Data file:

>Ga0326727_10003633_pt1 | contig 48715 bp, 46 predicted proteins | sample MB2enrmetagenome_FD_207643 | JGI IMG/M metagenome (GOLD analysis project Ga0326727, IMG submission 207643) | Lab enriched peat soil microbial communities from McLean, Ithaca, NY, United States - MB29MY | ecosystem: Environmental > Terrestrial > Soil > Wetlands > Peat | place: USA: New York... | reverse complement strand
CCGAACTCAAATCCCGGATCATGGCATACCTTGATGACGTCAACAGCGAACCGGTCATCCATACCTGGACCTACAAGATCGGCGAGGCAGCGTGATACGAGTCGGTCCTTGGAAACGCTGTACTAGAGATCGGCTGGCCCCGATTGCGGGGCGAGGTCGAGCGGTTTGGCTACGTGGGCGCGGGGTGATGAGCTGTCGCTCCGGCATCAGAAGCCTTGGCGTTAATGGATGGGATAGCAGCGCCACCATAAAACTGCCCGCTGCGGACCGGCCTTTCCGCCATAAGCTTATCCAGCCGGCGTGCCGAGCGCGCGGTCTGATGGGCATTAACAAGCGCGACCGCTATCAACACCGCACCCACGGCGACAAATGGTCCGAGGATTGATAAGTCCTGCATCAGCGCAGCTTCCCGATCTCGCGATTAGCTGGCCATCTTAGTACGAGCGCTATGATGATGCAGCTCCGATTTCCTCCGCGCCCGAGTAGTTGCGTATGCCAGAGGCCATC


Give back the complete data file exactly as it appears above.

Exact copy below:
>Ga0326727_10003633_pt1 | contig 48715 bp, 46 predicted proteins | sample MB2enrmetagenome_FD_207643 | JGI IMG/M metagenome (GOLD analysis project Ga0326727, IMG submission 207643) | Lab enriched peat soil microbial communities from McLean, Ithaca, NY, United States - MB29MY | ecosystem: Environmental > Terrestrial > Soil > Wetlands > Peat | place: USA: New York... | reverse complement strand
CCGAACTCAAATCCCGGATCATGGCATACCTTGATGACGTCAACAGCGAACCGGTCATCCATACCTGGACCTACAAGATCGGCGAGGCAGCGTGATACGAGTCGGTCCTTGGAAACGCTGTACTAGAGATCGGCTGGCCCCGATTGCGGGGCGAGGTCGAGCGGTTTGGCTACGTGGGCGCGGGGTGATGAGCTGTCGCTCCGGCATCAGAAGCCTTGGCGTTAATGGATGGGATAGCAGCGCCACCATAAAACTGCCCGCTGCGGACCGGCCTTTCCGCCATAAGCTTATCCAGCCGGCGTGCCGAGCGCGCGGTCTGATGGGCATTAACAAGCGCGACCGCTATCAACACCGCACCCACGGCGACAAATGGTCCGAGGATTGATAAGTCCTGCATCAGCGCAGCTTCCCGATCTCGCGATTAGCTGGCCATCTTAGTACGAGCGCTATGATGATGCAGCTCCGATTTCCTCCGCGCCCGAGTAGTTGCGTATGCCAGAGGCCATC